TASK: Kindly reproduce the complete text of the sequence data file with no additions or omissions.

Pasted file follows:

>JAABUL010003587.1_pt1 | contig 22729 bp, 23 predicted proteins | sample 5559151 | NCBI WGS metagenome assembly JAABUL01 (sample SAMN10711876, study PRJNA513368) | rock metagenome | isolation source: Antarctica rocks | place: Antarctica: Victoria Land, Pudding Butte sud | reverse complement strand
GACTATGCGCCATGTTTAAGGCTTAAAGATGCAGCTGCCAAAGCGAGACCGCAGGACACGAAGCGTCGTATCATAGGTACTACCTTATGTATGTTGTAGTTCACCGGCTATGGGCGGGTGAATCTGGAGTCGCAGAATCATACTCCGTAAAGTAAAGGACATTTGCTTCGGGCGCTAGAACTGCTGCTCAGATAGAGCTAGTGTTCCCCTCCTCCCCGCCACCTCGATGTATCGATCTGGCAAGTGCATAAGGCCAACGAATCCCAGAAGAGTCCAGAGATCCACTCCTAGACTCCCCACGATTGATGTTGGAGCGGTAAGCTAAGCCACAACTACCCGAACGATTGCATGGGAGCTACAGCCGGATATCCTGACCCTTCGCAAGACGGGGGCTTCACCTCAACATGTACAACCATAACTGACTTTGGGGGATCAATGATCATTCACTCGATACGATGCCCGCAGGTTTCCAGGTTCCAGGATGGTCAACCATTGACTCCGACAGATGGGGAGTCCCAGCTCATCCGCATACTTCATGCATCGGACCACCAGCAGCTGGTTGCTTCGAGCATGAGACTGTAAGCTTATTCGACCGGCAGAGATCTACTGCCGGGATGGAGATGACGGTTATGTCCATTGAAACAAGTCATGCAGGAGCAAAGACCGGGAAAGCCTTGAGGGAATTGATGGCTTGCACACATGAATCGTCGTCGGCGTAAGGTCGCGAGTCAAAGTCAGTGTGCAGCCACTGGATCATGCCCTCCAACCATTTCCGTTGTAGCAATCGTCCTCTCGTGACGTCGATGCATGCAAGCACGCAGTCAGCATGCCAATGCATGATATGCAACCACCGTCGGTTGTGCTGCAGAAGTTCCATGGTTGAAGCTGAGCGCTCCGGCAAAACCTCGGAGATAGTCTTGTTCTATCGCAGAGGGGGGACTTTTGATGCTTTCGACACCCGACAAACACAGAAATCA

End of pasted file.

>JAABUL010003587.1_pt1 | contig 22729 bp, 23 predicted proteins | sample 5559151 | NCBI WGS metagenome assembly JAABUL01 (sample SAMN10711876, study PRJNA513368) | rock metagenome | isolation source: Antarctica rocks | place: Antarctica: Victoria Land, Pudding Butte sud | reverse complement strand
GACTATGCGCCATGTTTAAGGCTTAAAGATGCAGCTGCCAAAGCGAGACCGCAGGACACGAAGCGTCGTATCATAGGTACTACCTTATGTATGTTGTAGTTCACCGGCTATGGGCGGGTGAATCTGGAGTCGCAGAATCATACTCCGTAAAGTAAAGGACATTTGCTTCGGGCGCTAGAACTGCTGCTCAGATAGAGCTAGTGTTCCCCTCCTCCCCGCCACCTCGATGTATCGATCTGGCAAGTGCATAAGGCCAACGAATCCCAGAAGAGTCCAGAGATCCACTCCTAGACTCCCCACGATTGATGTTGGAGCGGTAAGCTAAGCCACAACTACCCGAACGATTGCATGGGAGCTACAGCCGGATATCCTGACCCTTCGCAAGACGGGGGCTTCACCTCAACATGTACAACCATAACTGACTTTGGGGGATCAATGATCATTCACTCGATACGATGCCCGCAGGTTTCCAGGTTCCAGGATGGTCAACCATTGACTCCGACAGATGGGGAGTCCCAGCTCATCCGCATACTTCATGCATCGGACCACCAGCAGCTGGTTGCTTCGAGCATGAGACTGTAAGCTTATTCGACCGGCAGAGATCTACTGCCGGGATGGAGATGACGGTTATGTCCATTGAAACAAGTCATGCAGGAGCAAAGACCGGGAAAGCCTTGAGGGAATTGATGGCTTGCACACATGAATCGTCGTCGGCGTAAGGTCGCGAGTCAAAGTCAGTGTGCAGCCACTGGATCATGCCCTCCAACCATTTCCGTTGTAGCAATCGTCCTCTCGTGACGTCGATGCATGCAAGCACGCAGTCAGCATGCCAATGCATGATATGCAACCACCGTCGGTTGTGCTGCAGAAGTTCCATGGTTGAAGCTGAGCGCTCCGGCAAAACCTCGGAGATAGTCTTGTTCTATCGCAGAGGGGGGACTTTTGATGCTTTCGACACCCGACAAACACAGAAATCA